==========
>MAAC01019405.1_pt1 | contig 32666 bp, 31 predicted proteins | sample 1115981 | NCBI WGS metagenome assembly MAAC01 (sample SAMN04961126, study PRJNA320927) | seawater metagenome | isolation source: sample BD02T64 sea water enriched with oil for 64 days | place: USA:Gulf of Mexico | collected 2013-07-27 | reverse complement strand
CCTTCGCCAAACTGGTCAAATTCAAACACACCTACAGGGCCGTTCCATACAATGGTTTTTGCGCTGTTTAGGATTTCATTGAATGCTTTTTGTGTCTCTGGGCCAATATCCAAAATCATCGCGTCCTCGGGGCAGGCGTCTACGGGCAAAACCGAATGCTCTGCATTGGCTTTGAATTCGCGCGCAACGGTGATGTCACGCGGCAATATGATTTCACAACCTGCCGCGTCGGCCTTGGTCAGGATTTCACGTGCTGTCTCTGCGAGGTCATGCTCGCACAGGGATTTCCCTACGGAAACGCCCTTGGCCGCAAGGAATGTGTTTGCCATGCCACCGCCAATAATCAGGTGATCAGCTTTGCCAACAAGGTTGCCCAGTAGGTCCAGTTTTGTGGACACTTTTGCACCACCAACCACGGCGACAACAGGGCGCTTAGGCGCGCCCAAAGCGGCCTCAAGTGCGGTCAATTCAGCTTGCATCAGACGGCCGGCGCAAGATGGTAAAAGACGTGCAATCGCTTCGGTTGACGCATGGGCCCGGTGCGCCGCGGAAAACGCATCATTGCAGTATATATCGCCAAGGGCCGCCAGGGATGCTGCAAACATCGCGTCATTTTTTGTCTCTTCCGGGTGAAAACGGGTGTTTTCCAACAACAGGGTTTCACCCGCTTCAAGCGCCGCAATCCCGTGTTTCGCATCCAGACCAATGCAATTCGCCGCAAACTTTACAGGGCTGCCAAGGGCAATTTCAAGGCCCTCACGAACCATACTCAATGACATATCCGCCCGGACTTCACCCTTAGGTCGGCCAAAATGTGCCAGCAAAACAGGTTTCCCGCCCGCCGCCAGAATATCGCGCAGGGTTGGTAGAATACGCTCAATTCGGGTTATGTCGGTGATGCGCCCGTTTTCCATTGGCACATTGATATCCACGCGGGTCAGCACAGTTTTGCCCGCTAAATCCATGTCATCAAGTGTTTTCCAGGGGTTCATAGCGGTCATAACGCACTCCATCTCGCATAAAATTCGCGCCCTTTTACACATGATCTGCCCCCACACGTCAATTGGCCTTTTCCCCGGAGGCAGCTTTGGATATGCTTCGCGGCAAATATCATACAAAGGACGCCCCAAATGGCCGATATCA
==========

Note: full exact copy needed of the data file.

>MAAC01019405.1_pt1 | contig 32666 bp, 31 predicted proteins | sample 1115981 | NCBI WGS metagenome assembly MAAC01 (sample SAMN04961126, study PRJNA320927) | seawater metagenome | isolation source: sample BD02T64 sea water enriched with oil for 64 days | place: USA:Gulf of Mexico | collected 2013-07-27 | reverse complement strand
CCTTCGCCAAACTGGTCAAATTCAAACACACCTACAGGGCCGTTCCATACAATGGTTTTTGCGCTGTTTAGGATTTCATTGAATGCTTTTTGTGTCTCTGGGCCAATATCCAAAATCATCGCGTCCTCGGGGCAGGCGTCTACGGGCAAAACCGAATGCTCTGCATTGGCTTTGAATTCGCGCGCAACGGTGATGTCACGCGGCAATATGATTTCACAACCTGCCGCGTCGGCCTTGGTCAGGATTTCACGTGCTGTCTCTGCGAGGTCATGCTCGCACAGGGATTTCCCTACGGAAACGCCCTTGGCCGCAAGGAATGTGTTTGCCATGCCACCGCCAATAATCAGGTGATCAGCTTTGCCAACAAGGTTGCCCAGTAGGTCCAGTTTTGTGGACACTTTTGCACCACCAACCACGGCGACAACAGGGCGCTTAGGCGCGCCCAAAGCGGCCTCAAGTGCGGTCAATTCAGCTTGCATCAGACGGCCGGCGCAAGATGGTAAAAGACGTGCAATCGCTTCGGTTGACGCATGGGCCCGGTGCGCCGCGGAAAACGCATCATTGCAGTATATATCGCCAAGGGCCGCCAGGGATGCTGCAAACATCGCGTCATTTTTTGTCTCTTCCGGGTGAAAACGGGTGTTTTCCAACAACAGGGTTTCACCCGCTTCAAGCGCCGCAATCCCGTGTTTCGCATCCAGACCAATGCAATTCGCCGCAAACTTTACAGGGCTGCCAAGGGCAATTTCAAGGCCCTCACGAACCATACTCAATGACATATCCGCCCGGACTTCACCCTTAGGTCGGCCAAAATGTGCCAGCAAAACAGGTTTCCCGCCCGCCGCCAGAATATCGCGCAGGGTTGGTAGAATACGCTCAATTCGGGTTATGTCGGTGATGCGCCCGTTTTCCATTGGCACATTGATATCCACGCGGGTCAGCACAGTTTTGCCCGCTAAATCCATGTCATCAAGTGTTTTCCAGGGGTTCATAGCGGTCATAACGCACTCCATCTCGCATAAAATTCGCGCCCTTTTACACATGATCTGCCCCCACACGTCAATTGGCCTTTTCCCCGGAGGCAGCTTTGGATATGCTTCGCGGCAAATATCATACAAAGGACGCCCCAAATGGCCGATATCA